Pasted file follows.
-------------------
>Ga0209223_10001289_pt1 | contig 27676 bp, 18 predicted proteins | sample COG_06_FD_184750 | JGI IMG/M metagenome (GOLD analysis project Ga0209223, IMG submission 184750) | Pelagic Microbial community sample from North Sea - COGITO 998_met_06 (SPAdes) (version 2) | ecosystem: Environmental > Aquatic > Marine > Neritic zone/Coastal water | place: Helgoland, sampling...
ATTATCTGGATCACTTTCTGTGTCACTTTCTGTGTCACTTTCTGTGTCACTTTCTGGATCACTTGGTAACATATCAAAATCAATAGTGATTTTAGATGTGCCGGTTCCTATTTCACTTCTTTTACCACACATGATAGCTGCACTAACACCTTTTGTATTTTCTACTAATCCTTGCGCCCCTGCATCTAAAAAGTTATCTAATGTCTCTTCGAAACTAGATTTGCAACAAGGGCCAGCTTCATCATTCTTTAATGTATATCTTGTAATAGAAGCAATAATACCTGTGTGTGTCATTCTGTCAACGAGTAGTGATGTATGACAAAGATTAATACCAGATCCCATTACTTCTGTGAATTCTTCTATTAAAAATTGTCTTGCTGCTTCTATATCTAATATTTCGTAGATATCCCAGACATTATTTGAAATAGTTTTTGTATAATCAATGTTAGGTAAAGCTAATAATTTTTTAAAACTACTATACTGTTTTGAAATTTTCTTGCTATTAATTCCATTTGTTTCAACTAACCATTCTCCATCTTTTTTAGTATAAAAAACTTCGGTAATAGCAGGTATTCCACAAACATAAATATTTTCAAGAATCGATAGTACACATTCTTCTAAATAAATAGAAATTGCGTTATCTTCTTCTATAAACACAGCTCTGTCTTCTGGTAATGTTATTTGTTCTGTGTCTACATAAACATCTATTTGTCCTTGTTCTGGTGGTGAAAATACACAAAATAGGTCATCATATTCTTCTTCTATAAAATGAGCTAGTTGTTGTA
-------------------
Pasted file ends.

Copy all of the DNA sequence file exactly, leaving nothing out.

>Ga0209223_10001289_pt1 | contig 27676 bp, 18 predicted proteins | sample COG_06_FD_184750 | JGI IMG/M metagenome (GOLD analysis project Ga0209223, IMG submission 184750) | Pelagic Microbial community sample from North Sea - COGITO 998_met_06 (SPAdes) (version 2) | ecosystem: Environmental > Aquatic > Marine > Neritic zone/Coastal water | place: Helgoland, sampling...
ATTATCTGGATCACTTTCTGTGTCACTTTCTGTGTCACTTTCTGTGTCACTTTCTGGATCACTTGGTAACATATCAAAATCAATAGTGATTTTAGATGTGCCGGTTCCTATTTCACTTCTTTTACCACACATGATAGCTGCACTAACACCTTTTGTATTTTCTACTAATCCTTGCGCCCCTGCATCTAAAAAGTTATCTAATGTCTCTTCGAAACTAGATTTGCAACAAGGGCCAGCTTCATCATTCTTTAATGTATATCTTGTAATAGAAGCAATAATACCTGTGTGTGTCATTCTGTCAACGAGTAGTGATGTATGACAAAGATTAATACCAGATCCCATTACTTCTGTGAATTCTTCTATTAAAAATTGTCTTGCTGCTTCTATATCTAATATTTCGTAGATATCCCAGACATTATTTGAAATAGTTTTTGTATAATCAATGTTAGGTAAAGCTAATAATTTTTTAAAACTACTATACTGTTTTGAAATTTTCTTGCTATTAATTCCATTTGTTTCAACTAACCATTCTCCATCTTTTTTAGTATAAAAAACTTCGGTAATAGCAGGTATTCCACAAACATAAATATTTTCAAGAATCGATAGTACACATTCTTCTAAATAAATAGAAATTGCGTTATCTTCTTCTATAAACACAGCTCTGTCTTCTGGTAATGTTATTTGTTCTGTGTCTACATAAACATCTATTTGTCCTTGTTCTGGTGGTGAAAATACACAAAATAGGTCATCATATTCTTCTTCTATAAAATGAGCTAGTTGTTGTA